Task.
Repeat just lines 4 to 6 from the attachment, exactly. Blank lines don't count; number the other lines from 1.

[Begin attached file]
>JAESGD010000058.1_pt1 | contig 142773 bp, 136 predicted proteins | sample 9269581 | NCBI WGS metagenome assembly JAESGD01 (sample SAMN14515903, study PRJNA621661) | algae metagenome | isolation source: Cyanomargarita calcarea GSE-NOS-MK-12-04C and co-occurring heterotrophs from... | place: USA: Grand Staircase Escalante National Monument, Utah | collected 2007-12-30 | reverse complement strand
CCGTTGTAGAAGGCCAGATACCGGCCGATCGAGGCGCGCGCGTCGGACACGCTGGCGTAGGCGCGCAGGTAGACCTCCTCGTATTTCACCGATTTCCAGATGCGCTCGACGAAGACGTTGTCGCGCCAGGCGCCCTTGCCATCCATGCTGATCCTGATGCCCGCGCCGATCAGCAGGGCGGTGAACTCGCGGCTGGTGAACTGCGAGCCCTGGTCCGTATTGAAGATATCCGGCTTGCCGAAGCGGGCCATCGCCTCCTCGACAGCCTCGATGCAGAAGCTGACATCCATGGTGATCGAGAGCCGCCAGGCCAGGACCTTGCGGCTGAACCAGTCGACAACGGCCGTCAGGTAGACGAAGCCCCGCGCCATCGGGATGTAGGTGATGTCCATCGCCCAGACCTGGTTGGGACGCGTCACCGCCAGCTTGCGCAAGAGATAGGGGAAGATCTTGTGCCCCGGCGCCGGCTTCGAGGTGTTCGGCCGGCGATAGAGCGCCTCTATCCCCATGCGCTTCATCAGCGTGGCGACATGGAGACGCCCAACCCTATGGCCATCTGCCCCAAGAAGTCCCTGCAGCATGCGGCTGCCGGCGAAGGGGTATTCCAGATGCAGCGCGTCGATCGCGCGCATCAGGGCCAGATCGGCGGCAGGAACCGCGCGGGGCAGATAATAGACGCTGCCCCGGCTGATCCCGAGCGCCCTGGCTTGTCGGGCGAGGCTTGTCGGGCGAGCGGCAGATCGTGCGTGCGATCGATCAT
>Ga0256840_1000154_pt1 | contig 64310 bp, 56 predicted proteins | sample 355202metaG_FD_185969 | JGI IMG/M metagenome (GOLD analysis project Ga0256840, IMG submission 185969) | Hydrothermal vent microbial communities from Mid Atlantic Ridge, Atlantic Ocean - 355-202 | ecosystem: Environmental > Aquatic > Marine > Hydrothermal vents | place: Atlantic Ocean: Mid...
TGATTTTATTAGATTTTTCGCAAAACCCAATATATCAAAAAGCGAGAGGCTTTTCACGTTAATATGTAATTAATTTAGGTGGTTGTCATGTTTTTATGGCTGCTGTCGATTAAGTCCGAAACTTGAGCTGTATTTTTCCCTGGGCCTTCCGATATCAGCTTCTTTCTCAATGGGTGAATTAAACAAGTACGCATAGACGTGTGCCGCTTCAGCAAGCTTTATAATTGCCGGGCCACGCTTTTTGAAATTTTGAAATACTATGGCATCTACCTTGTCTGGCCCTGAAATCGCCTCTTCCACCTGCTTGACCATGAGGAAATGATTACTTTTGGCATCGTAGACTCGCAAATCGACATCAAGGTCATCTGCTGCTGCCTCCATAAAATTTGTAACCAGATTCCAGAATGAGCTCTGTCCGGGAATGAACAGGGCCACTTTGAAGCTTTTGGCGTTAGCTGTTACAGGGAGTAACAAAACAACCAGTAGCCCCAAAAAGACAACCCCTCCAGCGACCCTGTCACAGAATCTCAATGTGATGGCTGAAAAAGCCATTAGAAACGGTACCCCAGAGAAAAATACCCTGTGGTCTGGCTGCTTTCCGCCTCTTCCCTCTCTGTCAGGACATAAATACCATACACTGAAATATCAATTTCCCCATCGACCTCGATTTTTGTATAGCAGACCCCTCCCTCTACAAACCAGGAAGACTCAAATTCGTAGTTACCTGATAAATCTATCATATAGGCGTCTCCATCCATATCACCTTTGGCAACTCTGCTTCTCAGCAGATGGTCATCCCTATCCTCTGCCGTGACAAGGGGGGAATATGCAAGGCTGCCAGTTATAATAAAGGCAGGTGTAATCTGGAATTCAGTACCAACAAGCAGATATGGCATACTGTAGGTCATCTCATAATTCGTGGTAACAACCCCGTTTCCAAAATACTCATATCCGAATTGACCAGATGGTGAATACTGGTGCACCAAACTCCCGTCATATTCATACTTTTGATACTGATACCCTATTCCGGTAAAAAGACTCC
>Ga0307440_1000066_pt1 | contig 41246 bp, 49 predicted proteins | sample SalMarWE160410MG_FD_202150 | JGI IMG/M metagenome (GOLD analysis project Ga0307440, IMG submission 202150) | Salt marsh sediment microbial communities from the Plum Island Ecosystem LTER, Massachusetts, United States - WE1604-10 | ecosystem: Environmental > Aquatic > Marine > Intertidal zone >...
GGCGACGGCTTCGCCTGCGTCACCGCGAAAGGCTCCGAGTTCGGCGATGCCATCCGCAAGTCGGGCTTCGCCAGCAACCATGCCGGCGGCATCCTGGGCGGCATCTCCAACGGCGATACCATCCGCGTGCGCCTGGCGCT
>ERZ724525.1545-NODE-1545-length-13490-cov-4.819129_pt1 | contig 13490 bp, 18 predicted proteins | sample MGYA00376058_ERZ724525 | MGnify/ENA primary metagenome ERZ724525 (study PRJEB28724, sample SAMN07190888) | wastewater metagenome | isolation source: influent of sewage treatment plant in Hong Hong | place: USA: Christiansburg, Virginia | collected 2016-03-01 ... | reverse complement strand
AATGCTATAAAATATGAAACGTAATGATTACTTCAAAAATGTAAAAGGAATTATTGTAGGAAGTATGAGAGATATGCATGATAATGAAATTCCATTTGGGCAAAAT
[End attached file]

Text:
TGATTTTATTAGATTTTTCGCAAAACCCAATATATCAAAAAGCGAGAGGCTTTTCACGTTAATATGTAATTAATTTAGGTGGTTGTCATGTTTTTATGGCTGCTGTCGATTAAGTCCGAAACTTGAGCTGTATTTTTCCCTGGGCCTTCCGATATCAGCTTCTTTCTCAATGGGTGAATTAAACAAGTACGCATAGACGTGTGCCGCTTCAGCAAGCTTTATAATTGCCGGGCCACGCTTTTTGAAATTTTGAAATACTATGGCATCTACCTTGTCTGGCCCTGAAATCGCCTCTTCCACCTGCTTGACCATGAGGAAATGATTACTTTTGGCATCGTAGACTCGCAAATCGACATCAAGGTCATCTGCTGCTGCCTCCATAAAATTTGTAACCAGATTCCAGAATGAGCTCTGTCCGGGAATGAACAGGGCCACTTTGAAGCTTTTGGCGTTAGCTGTTACAGGGAGTAACAAAACAACCAGTAGCCCCAAAAAGACAACCCCTCCAGCGACCCTGTCACAGAATCTCAATGTGATGGCTGAAAAAGCCATTAGAAACGGTACCCCAGAGAAAAATACCCTGTGGTCTGGCTGCTTTCCGCCTCTTCCCTCTCTGTCAGGACATAAATACCATACACTGAAATATCAATTTCCCCATCGACCTCGATTTTTGTATAGCAGACCCCTCCCTCTACAAACCAGGAAGACTCAAATTCGTAGTTACCTGATAAATCTATCATATAGGCGTCTCCATCCATATCACCTTTGGCAACTCTGCTTCTCAGCAGATGGTCATCCCTATCCTCTGCCGTGACAAGGGGGGAATATGCAAGGCTGCCAGTTATAATAAAGGCAGGTGTAATCTGGAATTCAGTACCAACAAGCAGATATGGCATACTGTAGGTCATCTCATAATTCGTGGTAACAACCCCGTTTCCAAAATACTCATATCCGAATTGACCAGATGGTGAATACTGGTGCACCAAACTCCCGTCATATTCATACTTTTGATACTGATACCCTATTCCGGTAAAAAGACTCC
>Ga0307440_1000066_pt1 | contig 41246 bp, 49 predicted proteins | sample SalMarWE160410MG_FD_202150 | JGI IMG/M metagenome (GOLD analysis project Ga0307440, IMG submission 202150) | Salt marsh sediment microbial communities from the Plum Island Ecosystem LTER, Massachusetts, United States - WE1604-10 | ecosystem: Environmental > Aquatic > Marine > Intertidal zone >...
GGCGACGGCTTCGCCTGCGTCACCGCGAAAGGCTCCGAGTTCGGCGATGCCATCCGCAAGTCGGGCTTCGCCAGCAACCATGCCGGCGGCATCCTGGGCGGCATCTCCAACGGCGATACCATCCGCGTGCGCCTGGCGCT